China CDC is a governmental and national-level technical organization specialized in disease control and prevention. Under the leadership of the National Health Commission (NHC), China CDC exerts its function by providing technical guidance and support of public health. Unlike the US CDC which is part of a governmental agency, China CDC does not have executive authority to implement a wide range of measures in case of an emergency. Its role only allows the organization to report an epidemic and/or emergency to the government and participate in the preparation and response of public health emergencies as technical and scientific resources.
Following the SARS outbreak in 2003, China enacted two laws: The Regulation on Public Health Emergency and The Measures for the Administration of Information Reporting on Monitoring Public Health Emergencies and Epidemic Situation of Infectious Diseases (5–6). The government established a management system for public health emergencies and detailed the principal rules for the prevention and control of infectious disease (i.e., infection source control, interruption of route of transmission, and susceptible person’s protection). Both central and local governments are in place to provide public health emergency responses (e.g., techniques, personnel, materials, and management preparedness), and an emergency information dissemination system that provides quick (within 2 hours), accurate, and comprehensive release of information. The public health management system reform led to better handling of an epidemic of infectious diseases. For example, the Chinese Ministry of Health (CMH, the precursor to the NHC) issued a swine flu prevention guide on April 29, 2009, 12 days before the first reported H1N1 case in China (7). On April 3, 2013, 4 days after the first H7N9 confirmed case, the CMH also issued a nosocomial H7N9-infection prevention guide (8).
It is worth noting that China’s public health response and management system contributed significantly to handling the COVID-19 crisis after the outbreak. For example, the rapid publication of COVID-19 genetic sequence information allowed scientists across the globe to immediately start developing vaccines; peer-reviewed publications of epidemiological and clinical case analysis provided first-hand information for healthcare workers on how to detect, isolate, and treat the disease caused by COVID-19; and multiple guideline publications and case tracking information on COVID-19 greatly promoted public awareness of this disease. The COVID-19 epidemic in China showed a clear picture of what would happen if a potential human-to-human transmissible infectious source was left unattended in the community. However, other parts of China appeared to effectively mitigate the spread of the disease and many have shown significant improvements recently. Therefore, there is a need for the continuous improvement of the current public health management system. Specific strategies include the following:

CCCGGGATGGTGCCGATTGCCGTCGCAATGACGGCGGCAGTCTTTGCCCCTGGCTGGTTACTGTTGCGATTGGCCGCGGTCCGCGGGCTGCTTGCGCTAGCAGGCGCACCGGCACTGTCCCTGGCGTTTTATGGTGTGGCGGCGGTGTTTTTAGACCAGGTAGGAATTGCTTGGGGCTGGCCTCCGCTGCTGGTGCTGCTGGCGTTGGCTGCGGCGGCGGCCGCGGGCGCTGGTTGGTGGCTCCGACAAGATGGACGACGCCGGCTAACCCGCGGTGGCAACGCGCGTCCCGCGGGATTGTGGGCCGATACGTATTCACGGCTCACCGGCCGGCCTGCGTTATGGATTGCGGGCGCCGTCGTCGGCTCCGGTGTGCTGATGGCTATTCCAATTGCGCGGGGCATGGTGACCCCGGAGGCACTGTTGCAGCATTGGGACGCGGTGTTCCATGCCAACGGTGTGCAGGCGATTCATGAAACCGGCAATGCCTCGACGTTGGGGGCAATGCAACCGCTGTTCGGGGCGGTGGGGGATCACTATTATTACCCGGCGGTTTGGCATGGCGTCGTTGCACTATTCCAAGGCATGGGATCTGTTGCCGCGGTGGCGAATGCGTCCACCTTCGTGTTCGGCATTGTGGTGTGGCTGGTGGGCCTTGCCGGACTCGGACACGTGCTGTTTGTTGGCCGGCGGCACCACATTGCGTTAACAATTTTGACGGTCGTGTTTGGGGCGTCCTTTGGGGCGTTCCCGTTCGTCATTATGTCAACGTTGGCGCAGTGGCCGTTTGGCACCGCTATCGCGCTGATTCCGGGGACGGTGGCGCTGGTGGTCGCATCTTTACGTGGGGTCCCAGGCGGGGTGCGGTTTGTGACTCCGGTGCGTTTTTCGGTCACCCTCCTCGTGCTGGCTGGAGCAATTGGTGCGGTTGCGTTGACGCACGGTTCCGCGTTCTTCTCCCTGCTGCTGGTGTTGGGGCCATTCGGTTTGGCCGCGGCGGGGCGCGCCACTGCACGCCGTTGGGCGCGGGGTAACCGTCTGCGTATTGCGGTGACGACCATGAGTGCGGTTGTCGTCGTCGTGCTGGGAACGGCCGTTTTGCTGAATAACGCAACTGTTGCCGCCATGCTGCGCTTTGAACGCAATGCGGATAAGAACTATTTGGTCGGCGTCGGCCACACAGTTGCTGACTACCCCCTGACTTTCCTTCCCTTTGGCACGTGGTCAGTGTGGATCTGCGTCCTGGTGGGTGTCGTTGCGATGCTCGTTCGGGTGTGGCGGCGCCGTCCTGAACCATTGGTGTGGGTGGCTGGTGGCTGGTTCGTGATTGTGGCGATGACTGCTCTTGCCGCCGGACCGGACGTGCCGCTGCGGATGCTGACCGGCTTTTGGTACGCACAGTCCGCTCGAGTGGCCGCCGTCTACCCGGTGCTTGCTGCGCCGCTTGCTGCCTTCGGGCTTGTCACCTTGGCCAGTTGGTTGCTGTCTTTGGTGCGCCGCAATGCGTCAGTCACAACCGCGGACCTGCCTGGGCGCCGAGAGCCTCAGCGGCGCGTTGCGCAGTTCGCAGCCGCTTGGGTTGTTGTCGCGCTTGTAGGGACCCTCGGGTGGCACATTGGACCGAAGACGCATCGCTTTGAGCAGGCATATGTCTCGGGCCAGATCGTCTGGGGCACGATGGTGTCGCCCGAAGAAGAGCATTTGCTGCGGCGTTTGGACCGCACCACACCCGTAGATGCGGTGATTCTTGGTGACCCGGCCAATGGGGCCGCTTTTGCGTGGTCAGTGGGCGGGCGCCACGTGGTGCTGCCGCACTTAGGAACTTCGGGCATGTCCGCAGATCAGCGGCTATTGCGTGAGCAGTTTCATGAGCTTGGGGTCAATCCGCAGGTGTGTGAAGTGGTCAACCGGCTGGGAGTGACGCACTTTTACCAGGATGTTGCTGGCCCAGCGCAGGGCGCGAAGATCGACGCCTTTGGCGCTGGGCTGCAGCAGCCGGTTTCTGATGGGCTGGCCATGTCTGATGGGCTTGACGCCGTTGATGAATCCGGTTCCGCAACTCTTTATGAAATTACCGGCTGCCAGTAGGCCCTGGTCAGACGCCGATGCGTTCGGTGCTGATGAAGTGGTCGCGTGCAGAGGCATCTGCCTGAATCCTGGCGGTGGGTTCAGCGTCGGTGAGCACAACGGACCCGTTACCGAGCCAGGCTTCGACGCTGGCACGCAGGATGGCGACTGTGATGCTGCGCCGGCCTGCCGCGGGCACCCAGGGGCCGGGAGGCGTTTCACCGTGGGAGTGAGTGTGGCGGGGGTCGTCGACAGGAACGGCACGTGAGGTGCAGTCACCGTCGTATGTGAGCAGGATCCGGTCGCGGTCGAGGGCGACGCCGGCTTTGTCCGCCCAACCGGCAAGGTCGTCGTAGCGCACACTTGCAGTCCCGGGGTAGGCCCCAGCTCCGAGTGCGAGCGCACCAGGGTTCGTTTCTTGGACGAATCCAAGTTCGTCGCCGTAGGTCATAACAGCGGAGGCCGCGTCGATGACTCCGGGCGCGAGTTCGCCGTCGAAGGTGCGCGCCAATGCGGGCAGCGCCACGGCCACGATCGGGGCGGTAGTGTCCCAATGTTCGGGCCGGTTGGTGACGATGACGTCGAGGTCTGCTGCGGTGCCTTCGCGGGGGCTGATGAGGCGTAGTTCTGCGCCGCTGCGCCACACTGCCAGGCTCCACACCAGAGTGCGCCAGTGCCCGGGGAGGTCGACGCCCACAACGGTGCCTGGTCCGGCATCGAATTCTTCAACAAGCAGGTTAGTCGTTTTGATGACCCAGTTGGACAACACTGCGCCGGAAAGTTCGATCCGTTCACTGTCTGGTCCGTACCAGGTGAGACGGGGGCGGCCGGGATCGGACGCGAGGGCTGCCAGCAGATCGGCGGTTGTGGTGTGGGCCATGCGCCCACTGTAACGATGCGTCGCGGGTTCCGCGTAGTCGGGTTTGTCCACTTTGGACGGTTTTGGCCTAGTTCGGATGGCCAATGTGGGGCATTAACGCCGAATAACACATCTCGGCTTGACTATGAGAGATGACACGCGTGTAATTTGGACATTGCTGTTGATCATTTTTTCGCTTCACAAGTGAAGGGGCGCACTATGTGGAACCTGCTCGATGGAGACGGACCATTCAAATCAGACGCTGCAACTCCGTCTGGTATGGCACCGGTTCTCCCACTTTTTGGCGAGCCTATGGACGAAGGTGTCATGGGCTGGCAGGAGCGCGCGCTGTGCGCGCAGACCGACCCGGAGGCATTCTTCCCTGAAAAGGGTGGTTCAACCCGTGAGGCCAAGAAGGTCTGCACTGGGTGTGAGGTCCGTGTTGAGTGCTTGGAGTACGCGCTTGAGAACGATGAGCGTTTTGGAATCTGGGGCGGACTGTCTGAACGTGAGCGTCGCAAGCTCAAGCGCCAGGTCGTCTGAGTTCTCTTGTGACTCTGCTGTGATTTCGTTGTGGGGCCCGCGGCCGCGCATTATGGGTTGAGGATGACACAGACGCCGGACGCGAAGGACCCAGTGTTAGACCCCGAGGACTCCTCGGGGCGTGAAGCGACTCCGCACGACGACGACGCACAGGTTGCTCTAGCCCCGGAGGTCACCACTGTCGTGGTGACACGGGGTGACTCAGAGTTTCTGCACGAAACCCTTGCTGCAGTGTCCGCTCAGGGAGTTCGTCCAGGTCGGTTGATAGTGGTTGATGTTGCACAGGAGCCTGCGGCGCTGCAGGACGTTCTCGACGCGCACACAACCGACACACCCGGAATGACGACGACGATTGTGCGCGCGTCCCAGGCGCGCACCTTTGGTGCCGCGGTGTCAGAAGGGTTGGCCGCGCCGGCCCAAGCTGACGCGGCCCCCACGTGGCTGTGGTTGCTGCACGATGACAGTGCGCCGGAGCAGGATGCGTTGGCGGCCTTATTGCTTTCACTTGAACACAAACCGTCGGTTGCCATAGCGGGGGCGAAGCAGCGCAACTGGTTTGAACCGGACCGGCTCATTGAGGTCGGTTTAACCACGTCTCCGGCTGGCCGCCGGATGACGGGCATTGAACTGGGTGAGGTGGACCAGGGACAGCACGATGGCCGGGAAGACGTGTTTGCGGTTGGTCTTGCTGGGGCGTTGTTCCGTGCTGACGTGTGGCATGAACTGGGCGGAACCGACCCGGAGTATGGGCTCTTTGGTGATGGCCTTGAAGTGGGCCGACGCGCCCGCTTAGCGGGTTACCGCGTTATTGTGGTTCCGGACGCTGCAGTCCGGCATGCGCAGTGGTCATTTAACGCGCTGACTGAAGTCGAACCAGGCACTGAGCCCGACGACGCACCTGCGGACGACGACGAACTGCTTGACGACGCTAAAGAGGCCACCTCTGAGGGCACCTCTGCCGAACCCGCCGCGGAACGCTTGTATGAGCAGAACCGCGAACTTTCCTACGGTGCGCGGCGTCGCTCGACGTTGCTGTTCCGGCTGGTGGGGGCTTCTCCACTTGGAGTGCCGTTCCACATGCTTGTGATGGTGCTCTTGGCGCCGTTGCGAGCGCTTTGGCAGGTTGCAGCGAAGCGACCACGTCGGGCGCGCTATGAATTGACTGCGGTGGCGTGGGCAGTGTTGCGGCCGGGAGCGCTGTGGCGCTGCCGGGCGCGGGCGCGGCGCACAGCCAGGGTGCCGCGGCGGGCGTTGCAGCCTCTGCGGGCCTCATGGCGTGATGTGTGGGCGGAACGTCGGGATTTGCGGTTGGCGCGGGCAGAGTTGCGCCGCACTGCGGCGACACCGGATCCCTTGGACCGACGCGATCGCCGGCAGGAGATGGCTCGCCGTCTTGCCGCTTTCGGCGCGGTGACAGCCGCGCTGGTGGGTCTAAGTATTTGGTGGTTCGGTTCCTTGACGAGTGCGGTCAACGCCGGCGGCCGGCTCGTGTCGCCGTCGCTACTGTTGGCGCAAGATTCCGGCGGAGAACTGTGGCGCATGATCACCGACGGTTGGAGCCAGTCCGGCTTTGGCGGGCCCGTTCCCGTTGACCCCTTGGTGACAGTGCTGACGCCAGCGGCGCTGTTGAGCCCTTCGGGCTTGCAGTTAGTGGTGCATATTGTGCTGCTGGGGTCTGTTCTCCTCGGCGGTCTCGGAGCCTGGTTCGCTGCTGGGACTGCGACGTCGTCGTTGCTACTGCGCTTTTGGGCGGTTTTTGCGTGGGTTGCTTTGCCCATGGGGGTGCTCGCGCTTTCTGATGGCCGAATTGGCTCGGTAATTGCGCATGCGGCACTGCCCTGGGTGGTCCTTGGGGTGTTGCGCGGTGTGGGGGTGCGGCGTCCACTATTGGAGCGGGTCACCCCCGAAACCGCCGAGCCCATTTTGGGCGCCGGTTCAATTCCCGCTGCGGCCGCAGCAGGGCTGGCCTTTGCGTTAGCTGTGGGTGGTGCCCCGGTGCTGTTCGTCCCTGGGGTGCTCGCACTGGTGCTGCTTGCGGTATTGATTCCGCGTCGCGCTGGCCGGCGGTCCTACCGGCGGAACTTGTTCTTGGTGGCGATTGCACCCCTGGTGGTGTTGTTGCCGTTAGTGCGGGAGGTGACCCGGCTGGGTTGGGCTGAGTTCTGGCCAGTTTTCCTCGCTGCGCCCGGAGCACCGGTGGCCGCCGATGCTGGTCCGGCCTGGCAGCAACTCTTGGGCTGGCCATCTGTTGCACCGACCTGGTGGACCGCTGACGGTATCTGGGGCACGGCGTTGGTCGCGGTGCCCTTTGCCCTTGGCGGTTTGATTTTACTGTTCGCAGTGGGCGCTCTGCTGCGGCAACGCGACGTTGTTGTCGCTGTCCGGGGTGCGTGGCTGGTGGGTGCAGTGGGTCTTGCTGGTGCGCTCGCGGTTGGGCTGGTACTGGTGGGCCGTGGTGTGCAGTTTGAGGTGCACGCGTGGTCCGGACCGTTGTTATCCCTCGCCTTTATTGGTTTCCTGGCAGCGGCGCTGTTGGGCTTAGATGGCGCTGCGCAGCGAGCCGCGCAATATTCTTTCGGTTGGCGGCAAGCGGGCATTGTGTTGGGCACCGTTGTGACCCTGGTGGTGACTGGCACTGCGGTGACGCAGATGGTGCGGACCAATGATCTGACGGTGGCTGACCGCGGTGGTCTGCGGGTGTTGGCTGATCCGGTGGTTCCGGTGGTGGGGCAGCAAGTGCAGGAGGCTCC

To have more involvement of multidisciplinary experts (epidemiology, infectious disease, microbiology, clinical medicine, etc.) from CDCs, hospitals, and universities in the local and central government decision-making process.
To improve the emergency medical supply management system and plans to ensure clear pathways to follow in case of an epidemic emergency.
To establish a big data platform for disease control and prevention. On the premise of ensuring information security, colleges and universities cooperate with CDC to integrate basic population information, population movement information, patient information, medical insurance information, medical treatment information, and CDC data to establish a big data platform. This platform can realize the real-time, automatic, and quantitative reporting of new infectious diseases, and establish a system for prediction, early warning, and emergency response mechanisms to prevent the delayed detection and response to public health emergencies.